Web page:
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Mark Klett: Ideas About Time

Arizona State University Art Museum
at the Nelson Fine Arts Center
Aug. 31 through Nov. 10, 2002

Self Portrait with Saguaro

Mark Klett, Self-portrait with Suguaro, About My Same Age, Pinacate, Sonora, 10/29/99
Silver print, 16 x 20 inches
Courtesy of the artist 


This exhibition of works by artist Mark Klett explores various ideas of time captured through the art of photography. The idea of returning to a place to encapsulate change over time is central to Klett’s work. The exhibition is an elliptical commentary on ecological change, of course, but also a melancholy observation on mutability. Curated by Director Marilyn Zeitlin, Mark Klett: Ideas About Time made its debut in the fall of 2002 at the Arizona State University Art Museum.

The exhibition is not limited to one group of works, but selected from the entire output of Klett’s work, following the thread of the concept of time throughout. It includes panoramas and sequential works. Some of the sequential works can be rearranged to alter the perception of time. Time is also an element in the digital works that Klett made in Japan of the Kobe earthquake. These include images made shortly after the disaster and later ones, when Klett returned to see ways in which people were rebuilding their lives. These were Klett’s first digital eworks; he will now return to them to rework them, a kind of fold in time in his own process. The exhibition incorporates an interactive website and CD-ROM station, which injects two other aspects of time: the performative time of the viewer, and the potentiality of change that these media offer. The artist’s most recent work is included in the exhibition.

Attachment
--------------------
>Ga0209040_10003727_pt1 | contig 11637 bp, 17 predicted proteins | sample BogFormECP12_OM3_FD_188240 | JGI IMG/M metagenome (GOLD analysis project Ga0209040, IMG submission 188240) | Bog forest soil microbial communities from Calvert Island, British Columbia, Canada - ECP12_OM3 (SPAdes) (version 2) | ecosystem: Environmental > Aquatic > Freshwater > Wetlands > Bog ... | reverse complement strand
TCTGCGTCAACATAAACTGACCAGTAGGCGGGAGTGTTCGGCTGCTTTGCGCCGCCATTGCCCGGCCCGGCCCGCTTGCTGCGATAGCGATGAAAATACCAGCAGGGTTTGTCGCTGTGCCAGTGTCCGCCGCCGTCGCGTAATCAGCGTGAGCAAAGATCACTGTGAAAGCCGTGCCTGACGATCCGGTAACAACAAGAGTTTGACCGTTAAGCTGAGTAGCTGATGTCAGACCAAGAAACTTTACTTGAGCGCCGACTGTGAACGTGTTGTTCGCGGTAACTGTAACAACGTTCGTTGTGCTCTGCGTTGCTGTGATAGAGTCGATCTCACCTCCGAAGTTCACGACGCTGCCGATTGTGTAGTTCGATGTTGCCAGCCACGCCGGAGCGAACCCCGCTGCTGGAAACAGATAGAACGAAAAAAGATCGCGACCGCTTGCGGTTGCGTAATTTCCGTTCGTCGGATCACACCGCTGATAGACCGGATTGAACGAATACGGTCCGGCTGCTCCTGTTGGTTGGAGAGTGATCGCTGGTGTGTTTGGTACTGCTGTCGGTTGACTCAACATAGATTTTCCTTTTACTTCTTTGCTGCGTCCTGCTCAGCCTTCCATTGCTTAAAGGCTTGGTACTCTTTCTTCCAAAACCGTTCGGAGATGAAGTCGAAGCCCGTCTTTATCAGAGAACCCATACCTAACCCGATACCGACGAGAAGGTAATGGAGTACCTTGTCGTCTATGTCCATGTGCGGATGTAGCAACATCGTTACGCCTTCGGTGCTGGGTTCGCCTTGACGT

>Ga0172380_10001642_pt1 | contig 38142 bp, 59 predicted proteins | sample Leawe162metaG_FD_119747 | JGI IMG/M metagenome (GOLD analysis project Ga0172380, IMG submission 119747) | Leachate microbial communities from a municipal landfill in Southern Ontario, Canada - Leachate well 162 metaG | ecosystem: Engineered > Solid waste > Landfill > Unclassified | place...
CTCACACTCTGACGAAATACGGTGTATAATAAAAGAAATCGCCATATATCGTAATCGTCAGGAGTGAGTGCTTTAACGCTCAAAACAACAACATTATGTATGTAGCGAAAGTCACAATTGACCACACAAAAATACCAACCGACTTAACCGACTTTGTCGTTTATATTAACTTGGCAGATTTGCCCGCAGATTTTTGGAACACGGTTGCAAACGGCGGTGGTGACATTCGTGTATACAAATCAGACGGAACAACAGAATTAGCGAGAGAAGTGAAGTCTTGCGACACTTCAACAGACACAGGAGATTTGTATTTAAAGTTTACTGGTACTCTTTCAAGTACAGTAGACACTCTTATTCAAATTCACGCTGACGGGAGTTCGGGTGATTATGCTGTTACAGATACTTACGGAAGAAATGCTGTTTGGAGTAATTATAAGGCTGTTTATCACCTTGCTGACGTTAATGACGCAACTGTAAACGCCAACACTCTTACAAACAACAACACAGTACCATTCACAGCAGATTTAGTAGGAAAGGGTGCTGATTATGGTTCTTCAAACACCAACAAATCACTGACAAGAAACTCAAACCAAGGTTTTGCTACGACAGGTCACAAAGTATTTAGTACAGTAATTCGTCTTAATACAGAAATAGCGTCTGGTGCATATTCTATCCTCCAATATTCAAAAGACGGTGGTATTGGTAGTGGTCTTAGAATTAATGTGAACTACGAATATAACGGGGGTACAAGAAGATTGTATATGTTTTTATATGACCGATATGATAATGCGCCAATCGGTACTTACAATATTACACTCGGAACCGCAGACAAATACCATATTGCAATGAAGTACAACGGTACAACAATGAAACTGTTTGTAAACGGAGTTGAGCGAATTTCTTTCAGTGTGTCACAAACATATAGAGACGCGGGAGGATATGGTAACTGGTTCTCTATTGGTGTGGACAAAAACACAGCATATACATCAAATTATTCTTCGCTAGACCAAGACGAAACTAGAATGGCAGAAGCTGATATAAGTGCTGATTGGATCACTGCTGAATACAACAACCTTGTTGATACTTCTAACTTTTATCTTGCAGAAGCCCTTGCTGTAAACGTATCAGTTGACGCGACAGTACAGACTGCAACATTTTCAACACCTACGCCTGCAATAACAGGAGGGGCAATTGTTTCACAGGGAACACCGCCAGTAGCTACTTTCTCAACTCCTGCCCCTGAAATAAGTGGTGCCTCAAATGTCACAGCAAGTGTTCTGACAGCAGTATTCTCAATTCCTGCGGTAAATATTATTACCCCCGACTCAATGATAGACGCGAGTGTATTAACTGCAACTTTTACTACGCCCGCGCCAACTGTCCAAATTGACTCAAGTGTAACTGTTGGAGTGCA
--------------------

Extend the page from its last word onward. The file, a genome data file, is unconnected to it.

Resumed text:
About the Artist

Mark Klett is an internationally known photographer who specializes in perceptions of the American West. His many solo exhibitions include the National Museum of American Art at the Smithsonian Institution and the Amon Carter Museum in Fort Worth. He has authored and co-authored eight books that feature his photographs and is director of the website project, Third View (www.thirdview.org). The Third View Project, in which the location and orientation of nineteenth-century photographs of the landscape were recreated in the 1970s and again in the 1990s, helps us understand the relationship between people and place in the West. The photographs form connections between past and present needed to visualize the dynamic interaction of nature and culture.

Exhibition Information

The Mark Klett exhibition includes:

  • 21 photographs / 90 framed objects
  • 50 color catalogues
  • Interpretive text panels and object labels
  • Venue availability of an interactive website and CD-ROM station

Rental Fee: $3,800.+ shipping for an 8-12 week booking
Insurance: provided by venue
Availability: February 2003 – February 2005
Security: Moderate
Space requirements: Approx. 222 running feet
Catalog: 40 pages, 20 color pages and essay by Marilyn A. Zeitlin, Director/Chief Curator, ASU Art Museum. Information regarding the catalog can be found on our publications page.


Marilyn A. Zeitlin
Director/Chief Curator
ASU Art Museum